In Fig. 3 the combined processes are compared in terms of effluent COD. There was practically no difference in the efficiency of the studied combined processes at the same consumed ozone dosages. This means that the expected catalytic effect of carbon on the ozonation process was not verified in this case. This can be explained by the fact that the biomass withdrawn from the bioreactor with re-circulating water covered the surface of the carbon particles and prevented the contact of ozone and carbon necessary in the catalytic process. The differences between the values of effluent COD at the outset were caused by different process conditions--catalytic ozonation was started when the ozonation column was aerated and filled with carbon, and probably adsorption on carbon occurred.

To ascertain optimum ozone dosages in the process of aerobic bio-oxidation combined with ozonation supplementary experiments were carried out. A purification efficiency of 96-97% was achieved both in terms of COD and BOD at consumed ozone dosages of 30-50 mgO3/L (Fig. 4). The efficiency of the process was not improved with increasing the ozone dosage. The ozone dosage as high as 90 mg/L actually reduced the overall efficiency of the treatment process somewhat due to disturbances in the performance of the bioreactor.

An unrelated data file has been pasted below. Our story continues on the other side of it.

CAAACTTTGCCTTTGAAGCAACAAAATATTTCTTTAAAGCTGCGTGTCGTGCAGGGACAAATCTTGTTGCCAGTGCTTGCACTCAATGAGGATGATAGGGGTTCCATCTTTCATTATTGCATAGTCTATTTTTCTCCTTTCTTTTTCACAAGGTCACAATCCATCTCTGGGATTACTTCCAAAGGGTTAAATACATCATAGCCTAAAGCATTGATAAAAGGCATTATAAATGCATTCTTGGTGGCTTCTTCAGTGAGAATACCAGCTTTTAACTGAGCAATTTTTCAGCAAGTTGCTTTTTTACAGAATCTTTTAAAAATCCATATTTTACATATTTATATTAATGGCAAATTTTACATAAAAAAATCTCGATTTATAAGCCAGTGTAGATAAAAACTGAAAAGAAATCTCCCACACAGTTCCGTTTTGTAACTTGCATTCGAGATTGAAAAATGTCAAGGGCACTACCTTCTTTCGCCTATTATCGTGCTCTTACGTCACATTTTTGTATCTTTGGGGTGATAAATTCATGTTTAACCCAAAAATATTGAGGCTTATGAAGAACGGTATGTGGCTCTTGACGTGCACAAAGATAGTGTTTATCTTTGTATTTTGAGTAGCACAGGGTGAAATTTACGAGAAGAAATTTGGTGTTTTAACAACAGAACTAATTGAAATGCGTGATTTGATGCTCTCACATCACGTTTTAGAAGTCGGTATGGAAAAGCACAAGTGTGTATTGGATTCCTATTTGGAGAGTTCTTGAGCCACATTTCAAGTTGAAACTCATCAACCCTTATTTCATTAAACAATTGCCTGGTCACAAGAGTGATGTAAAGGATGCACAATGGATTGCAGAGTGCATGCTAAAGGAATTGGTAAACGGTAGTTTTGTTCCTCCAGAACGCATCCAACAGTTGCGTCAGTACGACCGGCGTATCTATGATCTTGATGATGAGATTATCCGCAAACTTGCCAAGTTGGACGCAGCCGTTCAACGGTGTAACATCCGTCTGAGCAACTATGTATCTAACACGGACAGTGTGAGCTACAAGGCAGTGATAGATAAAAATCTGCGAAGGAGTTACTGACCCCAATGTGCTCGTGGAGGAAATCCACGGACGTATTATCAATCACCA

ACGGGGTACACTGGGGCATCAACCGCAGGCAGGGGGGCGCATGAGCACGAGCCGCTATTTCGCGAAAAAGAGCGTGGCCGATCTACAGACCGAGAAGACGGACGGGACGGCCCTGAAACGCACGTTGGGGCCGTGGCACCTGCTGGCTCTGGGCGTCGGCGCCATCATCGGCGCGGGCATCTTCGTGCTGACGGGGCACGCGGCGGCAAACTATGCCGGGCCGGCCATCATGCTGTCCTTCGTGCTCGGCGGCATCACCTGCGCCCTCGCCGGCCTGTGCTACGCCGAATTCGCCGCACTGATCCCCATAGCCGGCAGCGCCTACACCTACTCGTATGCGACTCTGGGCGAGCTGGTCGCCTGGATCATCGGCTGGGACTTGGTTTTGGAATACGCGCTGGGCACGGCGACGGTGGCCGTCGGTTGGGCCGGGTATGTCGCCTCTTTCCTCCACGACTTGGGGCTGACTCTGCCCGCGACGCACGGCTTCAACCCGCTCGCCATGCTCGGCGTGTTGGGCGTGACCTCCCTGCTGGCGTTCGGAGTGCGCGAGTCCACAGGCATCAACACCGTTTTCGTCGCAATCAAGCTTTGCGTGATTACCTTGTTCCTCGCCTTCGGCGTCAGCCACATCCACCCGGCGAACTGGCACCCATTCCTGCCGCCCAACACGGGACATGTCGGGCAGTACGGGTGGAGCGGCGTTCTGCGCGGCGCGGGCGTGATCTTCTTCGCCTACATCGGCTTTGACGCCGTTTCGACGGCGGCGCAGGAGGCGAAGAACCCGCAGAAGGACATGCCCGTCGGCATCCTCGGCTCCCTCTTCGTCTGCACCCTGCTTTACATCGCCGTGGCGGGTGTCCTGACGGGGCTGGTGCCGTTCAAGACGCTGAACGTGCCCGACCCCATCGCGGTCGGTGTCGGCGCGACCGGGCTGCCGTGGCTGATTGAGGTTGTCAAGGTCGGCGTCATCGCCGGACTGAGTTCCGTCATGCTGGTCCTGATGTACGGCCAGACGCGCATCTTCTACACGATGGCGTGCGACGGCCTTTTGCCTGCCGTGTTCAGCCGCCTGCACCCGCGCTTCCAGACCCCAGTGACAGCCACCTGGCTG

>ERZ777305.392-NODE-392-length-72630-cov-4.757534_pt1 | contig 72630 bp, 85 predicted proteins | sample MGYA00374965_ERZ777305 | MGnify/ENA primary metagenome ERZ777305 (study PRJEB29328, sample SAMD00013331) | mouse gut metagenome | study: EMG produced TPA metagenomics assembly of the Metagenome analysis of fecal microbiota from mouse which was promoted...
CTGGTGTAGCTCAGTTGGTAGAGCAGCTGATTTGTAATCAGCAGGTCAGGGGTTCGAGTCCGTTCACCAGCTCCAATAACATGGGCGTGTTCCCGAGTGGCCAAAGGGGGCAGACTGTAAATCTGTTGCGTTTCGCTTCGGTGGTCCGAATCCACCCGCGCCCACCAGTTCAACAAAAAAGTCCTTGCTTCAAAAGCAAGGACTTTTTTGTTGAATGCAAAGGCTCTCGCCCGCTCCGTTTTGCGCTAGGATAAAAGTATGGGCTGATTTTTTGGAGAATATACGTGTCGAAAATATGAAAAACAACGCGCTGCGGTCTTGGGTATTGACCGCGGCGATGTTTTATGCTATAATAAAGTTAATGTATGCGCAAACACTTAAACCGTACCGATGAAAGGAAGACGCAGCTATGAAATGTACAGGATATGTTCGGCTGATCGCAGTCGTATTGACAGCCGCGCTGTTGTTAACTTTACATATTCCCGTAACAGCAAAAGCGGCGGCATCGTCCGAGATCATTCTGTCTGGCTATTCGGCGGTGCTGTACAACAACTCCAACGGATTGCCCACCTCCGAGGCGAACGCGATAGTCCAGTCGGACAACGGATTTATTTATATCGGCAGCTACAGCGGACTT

Two combined processes of purification of landfill leachates were experimentally studied: aerobic bio-oxidation combined with ozonation in a re-circulation system and aerobic bio-oxidation combined with catalytic ozonation on carbon.

The results of experiments indicated that compared to simple aerobic bio-oxidation the process of aerobic bio-oxidation combined with ozonation in a re-circulation system enables to increase the efficiency of purification up to 96% in terms of COD at relatively low ozone dosages (30-50 mg[O.sub.3]/L). The stability of the biomass was also improved: better settling properties of the sludge were achieved. This indicates that ozone does not act only as an oxidant but also as a catalyst of the biological process. The efficiency of the process was not improved with further increase in the ozone dosage.

It was established that in the case of aerobic bio-oxidation combined with catalytic ozonation on carbon the efficiency of the process was at the same level as in combination with ozonation only--the carbon used in experiments did not act as catalyst. Catalytic ozonation needs more detailed investigation using different types of granulated carbon and different ozone contactors.


The authors would like to thank the Estonian Science Foundation (grant No. 4263) and Maj and Tor Nessling Foundation, Finland (grant No. 2000133) for the economic support.